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Florida Virtual School appeals in a trademark fight

A panel of federal judges on May 25, 2023, shielded eight current and former legislative leaders from having to testify in a challenge to a congressional redistricting plan that Gov. Ron DeSantis pushed through the previous year.
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The public Florida Virtual School has gone to a federal appeals court in a years-long legal fight about whether a private competitor infringed on its trademarks.

The public Florida Virtual School has gone to a federal appeals court in a years-long legal fight about whether a private competitor infringed on its trademarks.

The public Florida Virtual School has gone to a federal appeals court in a years-long legal fight about whether a private competitor infringed on its trademarks.

Florida Virtual School last week filed a notice of appeal after U.S. District Judge Gregory Presnell issued a ruling in January that described the claim for trademark infringement as “feeble” and suggested Florida Virtual School was trying to “bully” competitors.

The notice, as is common, does not detail arguments that attorneys for Florida Virtual School will make at the 11th U.S. Circuit Court of Appeals.

Florida Virtual School filed the lawsuit in 2020 against the Virginia-based K12, Inc. and K12 Florida, LLC, over the companies’ use of the name Florida Online School. The lawsuit came after a 2015 settlement in an earlier trademark dispute.

K12, which became known as Stride, Inc., began using the name Digital Academy of Florida instead of Florida Online School in 2021, Presnell’s ruling said. But the lawsuit continued, with Florida Virtual School contesting the prior use of Florida Online School and seeking damages.

Presnell’s ruling said the defendants continued to use the words “Florida online school” in a non-trademarked way. But he wrote that Florida Virtual School did not present “credible evidence of actual confusion in this case,” adding that it did not offer an expert or a statistical survey about consumer confusion.

“Plaintiff’s ‘strongest evidence’ supporting its claim of nefarious intent is that defendants continue to use the words, ‘Florida online school,’ on their website — contending, incredibly, that any use of those words in any context constitutes trademark usage,” Presnell wrote. “It was not enough that defendants completely rebranded their entire online school; Plaintiff now insists that defendants — who operate an online school in Florida — must not use those words anywhere on their websites. Suffice it to say, plaintiff does not retain exclusive rights to the phrase, ‘Florida online school,’ when it is used to simply describe defendants’ available online schooling options in Florida.”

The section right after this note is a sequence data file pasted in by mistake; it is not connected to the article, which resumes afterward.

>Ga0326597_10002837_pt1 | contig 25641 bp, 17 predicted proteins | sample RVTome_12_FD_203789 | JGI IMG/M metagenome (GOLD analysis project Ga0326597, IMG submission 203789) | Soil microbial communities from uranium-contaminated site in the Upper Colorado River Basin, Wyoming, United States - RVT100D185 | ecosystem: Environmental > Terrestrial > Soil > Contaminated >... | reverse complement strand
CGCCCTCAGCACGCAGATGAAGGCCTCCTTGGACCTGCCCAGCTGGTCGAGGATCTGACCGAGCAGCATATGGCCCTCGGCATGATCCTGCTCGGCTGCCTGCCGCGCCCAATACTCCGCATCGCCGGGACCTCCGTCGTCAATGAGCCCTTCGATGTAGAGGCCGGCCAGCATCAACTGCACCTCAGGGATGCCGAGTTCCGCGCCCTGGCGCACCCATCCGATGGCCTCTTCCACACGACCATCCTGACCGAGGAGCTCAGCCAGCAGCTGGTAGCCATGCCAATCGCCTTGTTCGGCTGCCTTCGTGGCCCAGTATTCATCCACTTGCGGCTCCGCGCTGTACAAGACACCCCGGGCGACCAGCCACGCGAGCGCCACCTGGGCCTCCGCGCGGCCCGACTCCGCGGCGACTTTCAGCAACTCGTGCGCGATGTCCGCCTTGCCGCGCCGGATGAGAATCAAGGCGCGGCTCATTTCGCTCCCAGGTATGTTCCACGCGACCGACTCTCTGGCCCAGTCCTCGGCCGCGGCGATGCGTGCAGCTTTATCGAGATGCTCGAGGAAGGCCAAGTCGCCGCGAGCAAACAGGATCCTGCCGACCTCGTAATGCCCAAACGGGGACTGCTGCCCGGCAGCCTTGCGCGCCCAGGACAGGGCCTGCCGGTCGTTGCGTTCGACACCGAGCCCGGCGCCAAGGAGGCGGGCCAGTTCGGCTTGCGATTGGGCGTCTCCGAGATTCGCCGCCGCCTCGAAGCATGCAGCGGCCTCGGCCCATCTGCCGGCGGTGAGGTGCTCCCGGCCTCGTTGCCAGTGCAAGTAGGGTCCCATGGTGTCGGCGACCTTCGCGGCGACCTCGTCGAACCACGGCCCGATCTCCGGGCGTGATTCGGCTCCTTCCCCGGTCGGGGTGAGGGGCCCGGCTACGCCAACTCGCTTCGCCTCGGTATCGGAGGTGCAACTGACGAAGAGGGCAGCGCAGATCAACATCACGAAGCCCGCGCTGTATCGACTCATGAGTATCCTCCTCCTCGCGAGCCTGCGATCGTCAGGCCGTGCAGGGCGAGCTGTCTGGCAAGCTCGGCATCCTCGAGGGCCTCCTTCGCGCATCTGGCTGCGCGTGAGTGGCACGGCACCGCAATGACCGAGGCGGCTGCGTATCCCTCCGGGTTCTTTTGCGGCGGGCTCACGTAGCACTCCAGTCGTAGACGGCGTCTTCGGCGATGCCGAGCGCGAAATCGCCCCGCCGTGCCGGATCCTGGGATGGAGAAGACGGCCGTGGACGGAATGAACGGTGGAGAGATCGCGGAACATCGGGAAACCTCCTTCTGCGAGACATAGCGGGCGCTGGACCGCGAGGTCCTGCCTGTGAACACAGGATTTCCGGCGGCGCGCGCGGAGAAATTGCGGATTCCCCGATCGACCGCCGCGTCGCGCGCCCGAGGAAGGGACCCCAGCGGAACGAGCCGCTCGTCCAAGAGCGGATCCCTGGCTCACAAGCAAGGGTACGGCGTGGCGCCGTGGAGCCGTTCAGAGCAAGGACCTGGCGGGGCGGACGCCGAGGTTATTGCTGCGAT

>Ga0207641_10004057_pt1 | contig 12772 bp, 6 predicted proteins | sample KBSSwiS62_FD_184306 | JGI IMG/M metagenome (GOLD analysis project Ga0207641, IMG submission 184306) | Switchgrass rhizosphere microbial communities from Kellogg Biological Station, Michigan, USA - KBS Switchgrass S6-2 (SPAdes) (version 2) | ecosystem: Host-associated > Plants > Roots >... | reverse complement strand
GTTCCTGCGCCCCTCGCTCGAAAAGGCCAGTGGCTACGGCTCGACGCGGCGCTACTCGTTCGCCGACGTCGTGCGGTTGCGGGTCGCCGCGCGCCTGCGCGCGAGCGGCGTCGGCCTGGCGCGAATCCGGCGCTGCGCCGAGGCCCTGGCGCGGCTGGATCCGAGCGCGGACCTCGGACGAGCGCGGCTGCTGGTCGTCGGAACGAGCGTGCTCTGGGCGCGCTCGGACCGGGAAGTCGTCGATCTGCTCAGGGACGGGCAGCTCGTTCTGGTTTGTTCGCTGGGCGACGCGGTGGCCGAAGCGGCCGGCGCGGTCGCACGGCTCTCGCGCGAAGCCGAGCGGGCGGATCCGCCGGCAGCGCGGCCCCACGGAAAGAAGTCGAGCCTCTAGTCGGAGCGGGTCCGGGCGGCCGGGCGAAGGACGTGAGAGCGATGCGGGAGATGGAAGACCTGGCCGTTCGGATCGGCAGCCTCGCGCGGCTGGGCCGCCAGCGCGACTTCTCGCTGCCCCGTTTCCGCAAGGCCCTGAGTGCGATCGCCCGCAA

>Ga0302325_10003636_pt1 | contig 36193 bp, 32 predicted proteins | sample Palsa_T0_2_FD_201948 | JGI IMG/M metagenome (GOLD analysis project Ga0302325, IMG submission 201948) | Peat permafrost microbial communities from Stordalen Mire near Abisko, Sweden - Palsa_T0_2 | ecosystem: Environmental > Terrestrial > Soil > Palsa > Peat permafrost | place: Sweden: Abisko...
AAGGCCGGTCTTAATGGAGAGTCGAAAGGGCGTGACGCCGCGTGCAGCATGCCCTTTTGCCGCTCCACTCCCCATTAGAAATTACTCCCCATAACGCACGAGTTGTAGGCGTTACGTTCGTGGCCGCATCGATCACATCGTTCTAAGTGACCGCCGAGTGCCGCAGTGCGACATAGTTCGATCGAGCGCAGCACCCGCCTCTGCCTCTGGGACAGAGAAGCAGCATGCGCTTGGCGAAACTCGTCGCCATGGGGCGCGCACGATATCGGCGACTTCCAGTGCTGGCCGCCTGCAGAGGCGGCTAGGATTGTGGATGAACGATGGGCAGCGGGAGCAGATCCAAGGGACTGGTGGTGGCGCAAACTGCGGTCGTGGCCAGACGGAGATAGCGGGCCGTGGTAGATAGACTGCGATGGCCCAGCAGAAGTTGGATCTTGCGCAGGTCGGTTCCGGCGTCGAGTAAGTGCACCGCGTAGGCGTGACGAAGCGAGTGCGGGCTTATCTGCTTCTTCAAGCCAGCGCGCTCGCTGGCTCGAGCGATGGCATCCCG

After Presnell’s ruling, Stride filed a motion seeking sanctions against Florida Virtual School and its attorneys. In part, the motion said Florida Virtual School improperly pursued claims that the company’s alleged trademark infringement also caused damage outside Florida.

“Plaintiff never had any evidence that it suffered any monetary loss outside of Florida as a consequence of Stride’s use of the FLOS (Florida Online School) program name or any other Florida-related terms in its non-Florida advertising or promotion efforts,” the motion said.

But Florida Virtual School urged dismissal of the motion, saying in a court document that it had “a good-faith basis to claim that K12 infringed upon FLVS’s (Florida Virtual School’s) trademarks outside of Florida.” It said evidence provided a “reasonable factual basis to argue” that non-Florida residents could have been confused.

“Since both FLVS and K12 compete nationwide, such confusion amongst non-Florida residents could easily have harmed FLVS outside of Florida, and at the least provided FLVS with a reasonable factual basis to argue for disgorgement of K12’s non-Florida profits,” the court document said.

Florida Virtual School last week asked that the sanctions issue be put on hold while the underlying appeal in the case plays out.

Jim Saunders is the Executive Editor of The News Service Of Florida.